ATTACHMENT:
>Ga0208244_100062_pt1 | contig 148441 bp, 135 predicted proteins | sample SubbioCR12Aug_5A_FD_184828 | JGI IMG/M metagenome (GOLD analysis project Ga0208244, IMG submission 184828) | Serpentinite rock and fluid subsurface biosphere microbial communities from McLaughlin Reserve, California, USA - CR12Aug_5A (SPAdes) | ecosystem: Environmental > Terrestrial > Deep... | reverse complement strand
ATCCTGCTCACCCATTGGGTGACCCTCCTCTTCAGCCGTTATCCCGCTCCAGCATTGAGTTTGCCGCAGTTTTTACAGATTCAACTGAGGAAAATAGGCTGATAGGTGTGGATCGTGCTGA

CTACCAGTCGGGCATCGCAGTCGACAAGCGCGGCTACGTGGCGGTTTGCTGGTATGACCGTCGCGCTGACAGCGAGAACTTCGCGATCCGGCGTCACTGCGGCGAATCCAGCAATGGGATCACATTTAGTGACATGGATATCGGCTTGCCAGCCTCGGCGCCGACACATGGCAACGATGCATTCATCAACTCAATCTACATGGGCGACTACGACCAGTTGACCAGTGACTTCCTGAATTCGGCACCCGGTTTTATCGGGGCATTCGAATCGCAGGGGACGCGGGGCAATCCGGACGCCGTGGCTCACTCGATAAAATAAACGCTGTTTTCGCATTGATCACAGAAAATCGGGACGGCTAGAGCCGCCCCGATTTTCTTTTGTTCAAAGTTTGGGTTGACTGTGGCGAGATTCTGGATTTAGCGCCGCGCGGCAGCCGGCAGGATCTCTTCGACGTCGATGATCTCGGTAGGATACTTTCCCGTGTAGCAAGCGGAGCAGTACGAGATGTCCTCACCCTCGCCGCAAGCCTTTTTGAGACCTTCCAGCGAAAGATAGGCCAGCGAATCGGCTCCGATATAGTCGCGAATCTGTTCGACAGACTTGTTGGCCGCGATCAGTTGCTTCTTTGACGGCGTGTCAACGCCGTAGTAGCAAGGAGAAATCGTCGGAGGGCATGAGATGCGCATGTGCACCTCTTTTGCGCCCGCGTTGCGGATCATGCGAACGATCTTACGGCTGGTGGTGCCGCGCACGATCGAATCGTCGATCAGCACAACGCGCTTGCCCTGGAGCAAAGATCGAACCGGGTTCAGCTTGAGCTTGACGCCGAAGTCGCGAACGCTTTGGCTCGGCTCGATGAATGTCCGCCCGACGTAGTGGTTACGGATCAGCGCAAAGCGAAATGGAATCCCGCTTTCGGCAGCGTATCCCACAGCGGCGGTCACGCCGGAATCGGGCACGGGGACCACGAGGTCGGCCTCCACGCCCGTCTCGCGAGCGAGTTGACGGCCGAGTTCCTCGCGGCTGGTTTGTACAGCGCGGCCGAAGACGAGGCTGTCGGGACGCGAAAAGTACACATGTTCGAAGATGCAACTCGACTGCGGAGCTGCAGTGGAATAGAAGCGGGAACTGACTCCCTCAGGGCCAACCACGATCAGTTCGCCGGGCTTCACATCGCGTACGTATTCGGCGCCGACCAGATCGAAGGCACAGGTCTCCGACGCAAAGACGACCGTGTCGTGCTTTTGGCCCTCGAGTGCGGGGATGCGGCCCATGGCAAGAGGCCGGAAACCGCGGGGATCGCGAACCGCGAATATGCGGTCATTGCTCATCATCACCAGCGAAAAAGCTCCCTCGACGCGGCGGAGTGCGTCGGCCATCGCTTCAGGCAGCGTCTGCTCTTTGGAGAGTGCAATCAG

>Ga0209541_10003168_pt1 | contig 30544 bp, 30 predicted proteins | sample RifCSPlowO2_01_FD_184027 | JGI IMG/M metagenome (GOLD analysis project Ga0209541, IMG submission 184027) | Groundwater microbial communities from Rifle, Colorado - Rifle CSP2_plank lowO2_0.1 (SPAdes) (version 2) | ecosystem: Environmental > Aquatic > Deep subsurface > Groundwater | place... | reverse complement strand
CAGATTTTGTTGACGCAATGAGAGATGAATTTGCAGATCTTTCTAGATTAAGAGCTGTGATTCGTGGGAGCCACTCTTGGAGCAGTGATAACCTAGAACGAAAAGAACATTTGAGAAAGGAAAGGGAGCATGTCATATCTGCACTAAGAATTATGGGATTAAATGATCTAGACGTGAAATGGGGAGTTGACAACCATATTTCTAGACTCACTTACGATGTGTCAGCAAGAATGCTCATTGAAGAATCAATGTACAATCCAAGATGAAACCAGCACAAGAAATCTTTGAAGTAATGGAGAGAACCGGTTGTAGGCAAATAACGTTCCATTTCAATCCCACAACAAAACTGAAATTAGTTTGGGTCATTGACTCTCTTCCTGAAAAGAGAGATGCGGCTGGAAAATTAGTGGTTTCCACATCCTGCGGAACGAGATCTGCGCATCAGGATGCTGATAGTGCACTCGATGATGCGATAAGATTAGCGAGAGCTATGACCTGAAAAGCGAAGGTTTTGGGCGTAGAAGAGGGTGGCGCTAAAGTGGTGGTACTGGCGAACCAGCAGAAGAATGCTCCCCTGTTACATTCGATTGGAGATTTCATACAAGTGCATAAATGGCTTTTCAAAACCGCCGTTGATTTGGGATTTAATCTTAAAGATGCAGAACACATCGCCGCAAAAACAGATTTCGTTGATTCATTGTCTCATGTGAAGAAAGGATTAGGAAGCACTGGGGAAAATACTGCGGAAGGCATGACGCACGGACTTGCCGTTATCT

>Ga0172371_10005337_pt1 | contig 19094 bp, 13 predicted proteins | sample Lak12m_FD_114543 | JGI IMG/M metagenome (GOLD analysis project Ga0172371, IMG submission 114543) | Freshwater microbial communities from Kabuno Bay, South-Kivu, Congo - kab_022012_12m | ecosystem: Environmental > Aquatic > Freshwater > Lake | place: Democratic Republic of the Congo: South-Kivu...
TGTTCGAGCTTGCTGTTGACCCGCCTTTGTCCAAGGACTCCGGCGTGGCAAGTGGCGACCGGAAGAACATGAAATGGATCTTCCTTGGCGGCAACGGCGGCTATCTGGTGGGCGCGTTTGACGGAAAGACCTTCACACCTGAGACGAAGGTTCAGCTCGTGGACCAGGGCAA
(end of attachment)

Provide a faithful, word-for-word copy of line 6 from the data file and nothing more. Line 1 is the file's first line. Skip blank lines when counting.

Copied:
>Ga0172371_10005337_pt1 | contig 19094 bp, 13 predicted proteins | sample Lak12m_FD_114543 | JGI IMG/M metagenome (GOLD analysis project Ga0172371, IMG submission 114543) | Freshwater microbial communities from Kabuno Bay, South-Kivu, Congo - kab_022012_12m | ecosystem: Environmental > Aquatic > Freshwater > Lake | place: Democratic Republic of the Congo: South-Kivu...